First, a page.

Instead of looking at Duncan, she glanced around the office—the symbol of the company they’d built together. Professionally, they made a good team. Personally? The jury was still out.

Duncan sucked in a breath as if to say more, then snapped it shut. He hesitated, then continued on what Mandy knew was a different track. “I’ll escort you down to your car.” He palmed a gun from a holster on his lower back and held it loosely at his side.

Mandy agreed, only because he’d been doing the same thing for the last two and a half weeks, since she’d found the letters threatening her life. She’d told him time and again that he didn’t need to. No one could get into their garage without a pass. But Duncan never listened.

She left the office with one last glance behind her, Duncan leading the way.

“I can’t keep doing this,” she murmured, leaning her head back against the wall of the elevator and letting out a sigh.

Duncan rubbed his injured knee, but Mandy said nothing, knowing he’d start scowling again if she did.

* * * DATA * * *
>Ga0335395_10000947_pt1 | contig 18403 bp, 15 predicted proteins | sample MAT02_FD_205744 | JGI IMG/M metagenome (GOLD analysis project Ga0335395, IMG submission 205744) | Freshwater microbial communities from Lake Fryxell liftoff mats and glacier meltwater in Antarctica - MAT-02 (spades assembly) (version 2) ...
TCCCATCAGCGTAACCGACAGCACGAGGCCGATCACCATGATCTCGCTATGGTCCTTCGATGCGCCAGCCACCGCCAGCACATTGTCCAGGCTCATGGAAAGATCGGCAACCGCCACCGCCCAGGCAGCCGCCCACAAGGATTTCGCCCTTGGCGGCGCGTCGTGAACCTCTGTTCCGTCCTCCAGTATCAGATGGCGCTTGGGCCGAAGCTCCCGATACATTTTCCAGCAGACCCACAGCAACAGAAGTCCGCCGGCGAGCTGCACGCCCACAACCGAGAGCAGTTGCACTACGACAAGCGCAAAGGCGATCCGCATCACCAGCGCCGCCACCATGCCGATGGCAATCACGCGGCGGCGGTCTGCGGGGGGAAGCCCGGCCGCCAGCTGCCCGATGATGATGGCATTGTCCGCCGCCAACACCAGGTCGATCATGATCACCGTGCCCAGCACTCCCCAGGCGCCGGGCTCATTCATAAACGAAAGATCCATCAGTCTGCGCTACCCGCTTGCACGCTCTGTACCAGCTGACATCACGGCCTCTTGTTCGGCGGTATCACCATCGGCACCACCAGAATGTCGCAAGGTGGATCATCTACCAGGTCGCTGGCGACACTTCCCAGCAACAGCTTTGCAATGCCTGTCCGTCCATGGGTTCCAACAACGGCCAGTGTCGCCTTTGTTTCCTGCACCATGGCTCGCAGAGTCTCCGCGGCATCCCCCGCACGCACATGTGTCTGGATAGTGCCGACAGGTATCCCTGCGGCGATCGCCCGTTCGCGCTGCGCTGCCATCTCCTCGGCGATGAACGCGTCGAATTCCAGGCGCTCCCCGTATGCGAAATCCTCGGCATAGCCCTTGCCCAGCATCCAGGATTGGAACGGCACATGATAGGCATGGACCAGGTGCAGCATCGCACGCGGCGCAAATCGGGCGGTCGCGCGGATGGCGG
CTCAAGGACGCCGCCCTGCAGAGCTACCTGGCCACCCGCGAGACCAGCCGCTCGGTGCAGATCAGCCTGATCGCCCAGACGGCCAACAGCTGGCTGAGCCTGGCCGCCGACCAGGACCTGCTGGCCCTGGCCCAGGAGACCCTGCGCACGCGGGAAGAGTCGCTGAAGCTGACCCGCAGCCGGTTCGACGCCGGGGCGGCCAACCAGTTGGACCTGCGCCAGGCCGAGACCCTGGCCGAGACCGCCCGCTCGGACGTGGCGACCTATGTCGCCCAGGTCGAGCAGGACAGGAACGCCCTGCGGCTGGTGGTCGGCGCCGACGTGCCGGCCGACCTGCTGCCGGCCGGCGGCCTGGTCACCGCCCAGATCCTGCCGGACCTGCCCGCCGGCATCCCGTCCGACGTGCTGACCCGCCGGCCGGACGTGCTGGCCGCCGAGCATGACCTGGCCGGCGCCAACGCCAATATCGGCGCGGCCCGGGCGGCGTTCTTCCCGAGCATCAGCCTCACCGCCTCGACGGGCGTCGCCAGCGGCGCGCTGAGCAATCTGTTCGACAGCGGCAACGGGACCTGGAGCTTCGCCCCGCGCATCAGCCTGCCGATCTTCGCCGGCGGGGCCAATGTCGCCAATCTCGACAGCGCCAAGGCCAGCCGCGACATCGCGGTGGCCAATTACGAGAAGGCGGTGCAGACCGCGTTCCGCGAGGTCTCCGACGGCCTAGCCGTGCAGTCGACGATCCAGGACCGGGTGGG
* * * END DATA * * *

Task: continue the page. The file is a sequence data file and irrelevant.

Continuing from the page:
“We’ll get them,” he muttered. “We’ve almost got all the information we need to take to the authorities. And when we do Beaton Security—and Tulane—will be left powerless.”

Mandy nodded, but she wasn’t so sure. Beaton had proved themselves to be incredibly powerful, getting away with murder, and even a terrorist attack on American soil.

“Have we found out who Tulane is, yet?” she asked.

Duncan shook his head. “He’s slippery.”

“So it’s probably another fake name.”

“Probably,” Duncan grumbled.

“How much longer?” she asked.

“Hmmm?”

“How much longer until we can take our evidence to the authorities and I can get my life back? I’m sure you’re sick of having to escort me everywhere, too.”